§ 9. Mrs. Joyce Butler
asked the Secretary of State for Employment and Productivity if she will seek powers to 153W ensure that women obtain equal pay when the present period of wage restraint ends.
§ 62. Mr. David Howell
asked the Secretary of State for Employment and Productivity whether she will now announce the date and place of her proposed conference with both sides of industry to work out a seven-year timetable for the advance towards equal pay for men and women doing equal work.
§ Mrs. Castle
I announced last week that I proposed to enter into immediate discussions with both sides of industry with a view to agreeing a timetable for phasing in the full implementation of equal pay over an appropriate period. I have invited leaders of the Confederation of British Industry and the Trades Union Congress to join me in discussions at the earliest convenient date.
§ 49. Mr. Holland
asked the Secretary of State for Employment and Productivity what action she has taken about the recent industrial action by women employees of the Ford Motor Company to obtain equal pay; and if she will make a statement on her policy with regard to equal pay in the light of this dispute.
§ Mrs. Castle
As the House will know, I have appointed a Court of Inquiry under the chairmanship of Sir Jack Scamp. At its initial sitting on 27th June, the court made an appeal for an immediate return to work. I pursued this point in discussions on the following day with representatives of the employees on strike, the unions concerned and the company. As a result of these discussions and in the light of the fact that a full and impartial investigation into the dispute is to be carried out by the Court of Inquiry and of the calling of a meeting of the Ford National Joint Negotiating Committee today to discuss the relativity between women's and men's rates it was agreed that an mmediate resumption of work should be recommended to a meeting of the employees concerned. This recommendation was unanimously accepted by the employees concerned yesterday and154W there has been a full return to work this morning.
The Government fully support the principle of equal pay and welcome settlements which make progress towards equal pay within the framework of the prices and incomes policy.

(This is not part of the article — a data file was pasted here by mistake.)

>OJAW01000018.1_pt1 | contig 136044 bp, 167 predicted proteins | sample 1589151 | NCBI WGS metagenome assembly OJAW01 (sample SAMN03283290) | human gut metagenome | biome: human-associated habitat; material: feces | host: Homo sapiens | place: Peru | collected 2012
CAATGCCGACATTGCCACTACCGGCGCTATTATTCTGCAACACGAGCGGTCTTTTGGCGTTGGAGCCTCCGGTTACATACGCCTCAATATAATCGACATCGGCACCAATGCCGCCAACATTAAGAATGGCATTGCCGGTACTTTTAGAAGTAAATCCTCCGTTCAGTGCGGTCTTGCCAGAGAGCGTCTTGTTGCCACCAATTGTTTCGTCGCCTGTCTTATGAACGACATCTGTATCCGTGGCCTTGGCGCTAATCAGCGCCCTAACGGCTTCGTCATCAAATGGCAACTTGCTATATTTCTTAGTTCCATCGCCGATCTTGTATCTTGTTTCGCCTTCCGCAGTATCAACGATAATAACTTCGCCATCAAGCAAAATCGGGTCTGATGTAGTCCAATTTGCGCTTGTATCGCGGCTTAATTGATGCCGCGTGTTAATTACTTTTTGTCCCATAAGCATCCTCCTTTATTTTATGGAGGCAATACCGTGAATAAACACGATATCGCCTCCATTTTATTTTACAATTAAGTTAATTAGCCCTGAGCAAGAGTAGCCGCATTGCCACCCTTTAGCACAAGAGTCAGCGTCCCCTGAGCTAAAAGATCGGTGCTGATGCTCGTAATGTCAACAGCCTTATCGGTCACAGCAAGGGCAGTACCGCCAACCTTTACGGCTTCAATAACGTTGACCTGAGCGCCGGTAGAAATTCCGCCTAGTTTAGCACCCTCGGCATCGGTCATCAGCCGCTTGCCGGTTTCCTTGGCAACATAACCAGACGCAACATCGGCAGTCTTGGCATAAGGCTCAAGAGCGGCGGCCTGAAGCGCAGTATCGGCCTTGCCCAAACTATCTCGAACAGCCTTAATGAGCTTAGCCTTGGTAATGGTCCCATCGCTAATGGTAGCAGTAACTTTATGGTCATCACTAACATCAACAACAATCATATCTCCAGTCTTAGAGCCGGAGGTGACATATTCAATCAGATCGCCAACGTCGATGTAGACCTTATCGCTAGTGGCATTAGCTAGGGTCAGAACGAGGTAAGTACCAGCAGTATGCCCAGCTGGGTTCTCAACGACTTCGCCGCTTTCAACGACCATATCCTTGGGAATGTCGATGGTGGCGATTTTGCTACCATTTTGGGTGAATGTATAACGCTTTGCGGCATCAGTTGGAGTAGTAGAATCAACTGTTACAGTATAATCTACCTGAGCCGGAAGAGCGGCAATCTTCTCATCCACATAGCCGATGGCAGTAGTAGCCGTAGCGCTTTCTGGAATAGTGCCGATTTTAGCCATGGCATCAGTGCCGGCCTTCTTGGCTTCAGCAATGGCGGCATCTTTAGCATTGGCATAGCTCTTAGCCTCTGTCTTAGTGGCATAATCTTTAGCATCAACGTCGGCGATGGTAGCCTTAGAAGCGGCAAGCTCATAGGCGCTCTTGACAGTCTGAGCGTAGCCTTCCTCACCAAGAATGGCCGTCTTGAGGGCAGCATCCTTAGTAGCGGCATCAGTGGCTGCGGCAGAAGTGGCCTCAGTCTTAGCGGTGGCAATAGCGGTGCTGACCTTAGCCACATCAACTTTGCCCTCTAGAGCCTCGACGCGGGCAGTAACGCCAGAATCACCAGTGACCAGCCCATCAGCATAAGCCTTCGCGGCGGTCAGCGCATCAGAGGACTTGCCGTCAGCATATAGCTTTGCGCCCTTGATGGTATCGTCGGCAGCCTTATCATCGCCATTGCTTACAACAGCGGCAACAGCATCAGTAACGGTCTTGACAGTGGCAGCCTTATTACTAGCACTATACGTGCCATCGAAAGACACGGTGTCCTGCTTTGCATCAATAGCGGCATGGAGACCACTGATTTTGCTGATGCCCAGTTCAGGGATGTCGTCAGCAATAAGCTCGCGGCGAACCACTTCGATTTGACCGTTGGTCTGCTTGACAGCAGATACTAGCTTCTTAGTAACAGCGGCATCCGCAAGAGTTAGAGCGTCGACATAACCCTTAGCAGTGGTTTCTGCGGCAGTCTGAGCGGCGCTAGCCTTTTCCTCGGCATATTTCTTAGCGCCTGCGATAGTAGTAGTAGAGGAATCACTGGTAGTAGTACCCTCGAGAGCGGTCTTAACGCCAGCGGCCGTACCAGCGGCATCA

§ 60. Mr. Tom Boardman
asked the Secretary of State for Employment and Productivity what is the estimate of the annual increase in salaries and wages in order to achieve her aim of equal pay for women within seven years.
§ Mrs. Castle
Depending upon the definition used, broad estimates prepared by my Department indicate that equal pay might be expected to add directly between 3 and 5 per cent. to the national wage and salary bill. Spread over a period of seven years this would very roughly entail a cumulative addition of one half to one per cent. each year.
§ Sir E. Brown
asked the Secretary of State for Employment and Productivity whether she has now made contact with the Confederation of British Industry and the trade unions for the purposes of implementing equal pay for equal work; and if she will make a statement.
§ Mr. Speed
asked the Secretary of State for Employment and Productivity (1) what is the average annual increase in wages in percentage terms required to make the earnings of female workers in the pottery industry equal to those of male workers doing the same work within the next seven years;
(2) what is the average annual increase in wages, in percentage terms, required to make the earnings of female workers in the catering industry equal to those of male workers doing the same work within the next seven years.
§ Mrs. Castle
Information is not at present available on the numbers of women doing the same work as men in these industries, nor on their respective earnings. Studies of the cost implications for particular sectors of applying equal pay are being carried out by a joint group of officials from the C.B.I., the T.U.C., and my own Department.